Are you sure, Professor saheb? Is our country ready for this?” Every year, I remember this story and ask myself this question on the anniversary of Indira Gandhi’s Emergency. This story is not about the Emergency. It is about how the Emergency first entered an official national textbook, that too during the Congress rule.
The year was 2007. Prof Krishna Kumar, an eminent thinker on education and then Director of the National Council of Educational Research and Training (NCERT), was leading a complete overhaul of school textbooks. Prof Suhas Palshikar and I were invited to lead the rewriting of political science textbooks for classes IX to XII. Those were heady days. Inspired by the idea of radical pedagogy, we set out to change the content, the format and the look-and-feel of the school textbooks of what used to be called ‘Civics’. We decided that high school students must not be treated as infants, that textbooks in political science must not shy away from politics, and that we must not brush inconvenient truth under the carpet. We enjoyed amazing freedom, thanks to the ecosystem set up by Prof Kumar. This included the gentle scholar, Prof Hari Vasudevan, who oversaw the social sciences textbooks and the broad-minded National Monitoring Team headed by Professors Mrinal Miri and GP Deshpande.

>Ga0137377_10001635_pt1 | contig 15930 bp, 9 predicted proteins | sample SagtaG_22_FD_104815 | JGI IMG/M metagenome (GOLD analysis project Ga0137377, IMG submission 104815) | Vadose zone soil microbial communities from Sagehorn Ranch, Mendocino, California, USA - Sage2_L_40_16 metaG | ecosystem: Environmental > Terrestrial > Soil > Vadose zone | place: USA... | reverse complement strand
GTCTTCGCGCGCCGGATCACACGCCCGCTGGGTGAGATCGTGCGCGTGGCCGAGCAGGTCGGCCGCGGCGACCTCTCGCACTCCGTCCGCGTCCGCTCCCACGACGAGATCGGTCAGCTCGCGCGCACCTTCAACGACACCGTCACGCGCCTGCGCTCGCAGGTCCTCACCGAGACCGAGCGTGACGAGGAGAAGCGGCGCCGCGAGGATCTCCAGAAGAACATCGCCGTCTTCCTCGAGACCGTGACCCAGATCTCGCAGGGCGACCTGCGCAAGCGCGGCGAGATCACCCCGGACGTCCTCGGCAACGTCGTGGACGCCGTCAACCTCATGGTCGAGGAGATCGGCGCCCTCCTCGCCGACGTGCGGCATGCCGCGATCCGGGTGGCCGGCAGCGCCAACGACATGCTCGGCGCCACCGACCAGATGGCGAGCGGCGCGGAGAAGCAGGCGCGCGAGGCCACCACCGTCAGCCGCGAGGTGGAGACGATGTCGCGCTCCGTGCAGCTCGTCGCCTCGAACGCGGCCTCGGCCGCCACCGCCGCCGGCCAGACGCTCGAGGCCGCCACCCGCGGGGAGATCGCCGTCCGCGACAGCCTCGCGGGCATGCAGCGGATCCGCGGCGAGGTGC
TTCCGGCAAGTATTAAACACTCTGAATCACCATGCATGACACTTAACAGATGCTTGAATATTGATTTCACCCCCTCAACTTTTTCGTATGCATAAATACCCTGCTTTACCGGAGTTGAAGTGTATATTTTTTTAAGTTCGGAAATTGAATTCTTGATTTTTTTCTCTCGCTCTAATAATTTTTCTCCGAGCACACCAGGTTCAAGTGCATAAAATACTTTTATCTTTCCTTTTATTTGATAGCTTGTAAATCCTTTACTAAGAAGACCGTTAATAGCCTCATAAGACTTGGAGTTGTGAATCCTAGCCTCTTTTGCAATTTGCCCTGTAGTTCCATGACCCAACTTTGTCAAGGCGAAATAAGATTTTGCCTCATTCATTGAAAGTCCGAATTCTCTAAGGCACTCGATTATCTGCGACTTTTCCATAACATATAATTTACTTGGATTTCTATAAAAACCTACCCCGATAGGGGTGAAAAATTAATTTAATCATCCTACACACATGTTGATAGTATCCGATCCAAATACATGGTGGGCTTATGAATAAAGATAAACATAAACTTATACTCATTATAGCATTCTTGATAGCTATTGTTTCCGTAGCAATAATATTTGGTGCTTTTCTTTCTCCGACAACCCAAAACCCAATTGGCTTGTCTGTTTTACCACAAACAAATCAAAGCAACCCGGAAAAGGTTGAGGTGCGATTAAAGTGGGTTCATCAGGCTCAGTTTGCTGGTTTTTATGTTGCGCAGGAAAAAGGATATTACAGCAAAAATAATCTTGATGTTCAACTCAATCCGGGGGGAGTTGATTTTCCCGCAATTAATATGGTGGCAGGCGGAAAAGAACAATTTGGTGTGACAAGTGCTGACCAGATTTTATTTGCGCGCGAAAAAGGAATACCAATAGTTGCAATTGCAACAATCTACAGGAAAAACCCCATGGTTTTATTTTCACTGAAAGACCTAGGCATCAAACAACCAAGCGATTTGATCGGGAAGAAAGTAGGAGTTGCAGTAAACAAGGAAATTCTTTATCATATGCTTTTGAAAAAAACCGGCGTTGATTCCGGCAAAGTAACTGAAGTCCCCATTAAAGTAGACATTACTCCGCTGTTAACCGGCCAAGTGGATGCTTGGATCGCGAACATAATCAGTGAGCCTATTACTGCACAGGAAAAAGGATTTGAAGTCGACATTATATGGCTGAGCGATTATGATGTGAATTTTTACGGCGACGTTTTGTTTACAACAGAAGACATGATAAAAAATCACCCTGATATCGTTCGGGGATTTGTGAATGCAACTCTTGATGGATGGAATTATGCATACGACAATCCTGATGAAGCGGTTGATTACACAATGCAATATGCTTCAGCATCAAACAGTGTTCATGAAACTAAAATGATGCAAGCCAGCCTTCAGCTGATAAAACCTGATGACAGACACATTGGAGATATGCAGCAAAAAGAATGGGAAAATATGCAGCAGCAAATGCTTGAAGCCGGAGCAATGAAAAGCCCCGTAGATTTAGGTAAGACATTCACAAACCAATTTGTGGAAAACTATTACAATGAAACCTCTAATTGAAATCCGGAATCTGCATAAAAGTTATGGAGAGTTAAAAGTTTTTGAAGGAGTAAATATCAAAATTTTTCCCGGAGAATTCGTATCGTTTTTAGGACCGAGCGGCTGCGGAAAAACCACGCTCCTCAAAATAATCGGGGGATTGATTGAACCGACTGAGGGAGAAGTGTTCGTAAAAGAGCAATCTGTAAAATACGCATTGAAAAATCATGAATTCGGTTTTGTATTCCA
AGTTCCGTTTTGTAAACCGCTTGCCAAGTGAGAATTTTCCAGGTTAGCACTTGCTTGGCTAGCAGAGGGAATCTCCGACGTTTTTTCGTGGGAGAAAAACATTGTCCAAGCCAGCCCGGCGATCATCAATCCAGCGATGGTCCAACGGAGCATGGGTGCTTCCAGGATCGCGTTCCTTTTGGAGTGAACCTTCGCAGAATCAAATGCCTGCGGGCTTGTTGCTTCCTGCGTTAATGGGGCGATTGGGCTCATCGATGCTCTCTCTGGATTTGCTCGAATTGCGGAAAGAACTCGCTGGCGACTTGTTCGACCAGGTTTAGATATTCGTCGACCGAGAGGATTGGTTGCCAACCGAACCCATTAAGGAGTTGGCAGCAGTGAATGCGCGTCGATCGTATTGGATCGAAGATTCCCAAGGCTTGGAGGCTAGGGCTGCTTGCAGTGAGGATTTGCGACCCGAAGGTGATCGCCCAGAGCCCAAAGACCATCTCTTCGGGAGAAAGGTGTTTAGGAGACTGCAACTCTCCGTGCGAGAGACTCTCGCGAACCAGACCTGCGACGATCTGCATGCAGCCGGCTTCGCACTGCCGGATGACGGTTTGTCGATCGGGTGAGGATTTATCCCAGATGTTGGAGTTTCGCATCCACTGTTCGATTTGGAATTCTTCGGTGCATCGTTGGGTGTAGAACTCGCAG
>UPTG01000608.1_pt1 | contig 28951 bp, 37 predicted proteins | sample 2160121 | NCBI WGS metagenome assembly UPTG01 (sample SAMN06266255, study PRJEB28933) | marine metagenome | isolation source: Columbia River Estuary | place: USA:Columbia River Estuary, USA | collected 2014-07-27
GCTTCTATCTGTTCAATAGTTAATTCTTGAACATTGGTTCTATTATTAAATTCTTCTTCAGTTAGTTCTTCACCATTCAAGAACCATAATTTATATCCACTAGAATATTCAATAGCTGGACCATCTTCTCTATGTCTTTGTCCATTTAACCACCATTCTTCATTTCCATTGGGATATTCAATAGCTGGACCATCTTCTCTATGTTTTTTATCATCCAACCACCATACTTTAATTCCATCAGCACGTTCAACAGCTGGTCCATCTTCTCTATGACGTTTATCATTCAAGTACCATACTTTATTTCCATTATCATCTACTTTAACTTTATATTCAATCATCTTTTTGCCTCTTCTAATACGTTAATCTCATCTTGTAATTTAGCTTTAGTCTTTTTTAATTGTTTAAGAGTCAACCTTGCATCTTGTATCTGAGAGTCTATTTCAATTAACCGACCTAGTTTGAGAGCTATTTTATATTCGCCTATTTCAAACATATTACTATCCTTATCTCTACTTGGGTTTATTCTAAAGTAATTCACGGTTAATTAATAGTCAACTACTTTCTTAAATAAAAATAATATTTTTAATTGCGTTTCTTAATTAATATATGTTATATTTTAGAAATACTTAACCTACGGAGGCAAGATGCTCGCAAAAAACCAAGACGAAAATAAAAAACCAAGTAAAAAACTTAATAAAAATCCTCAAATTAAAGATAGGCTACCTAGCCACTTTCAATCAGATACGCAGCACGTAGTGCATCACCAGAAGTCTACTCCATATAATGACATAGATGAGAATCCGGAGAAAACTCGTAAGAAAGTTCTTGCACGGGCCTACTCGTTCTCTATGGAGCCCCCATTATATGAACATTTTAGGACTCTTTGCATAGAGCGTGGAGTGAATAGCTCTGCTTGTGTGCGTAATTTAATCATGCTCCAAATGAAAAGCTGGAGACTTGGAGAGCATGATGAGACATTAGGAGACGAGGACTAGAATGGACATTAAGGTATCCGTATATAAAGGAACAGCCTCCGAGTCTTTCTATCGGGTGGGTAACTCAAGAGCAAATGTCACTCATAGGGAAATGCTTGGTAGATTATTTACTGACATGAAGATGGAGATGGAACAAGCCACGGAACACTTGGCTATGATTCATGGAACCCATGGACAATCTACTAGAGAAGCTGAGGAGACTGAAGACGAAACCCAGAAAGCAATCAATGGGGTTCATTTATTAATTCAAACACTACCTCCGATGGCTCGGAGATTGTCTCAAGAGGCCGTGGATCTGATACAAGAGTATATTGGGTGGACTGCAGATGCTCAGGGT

All this was tested in the chapter on the Emergency in the Class XII textbook India since Independence.
The inclusion of India since Independence in the political science syllabi itself was no less than a coup. Earlier, school textbooks stopped with India’s Independence. Students were supposed to understand politics in the 21st century without any idea of what happened in the second half of the 20th century. Everyone agreed with our suggestion that students who opt for political science in Plus Two must read a full course tracing the history of Indian politics. We invited Prof Ujjwal Kumar Singh to lead the team for this book.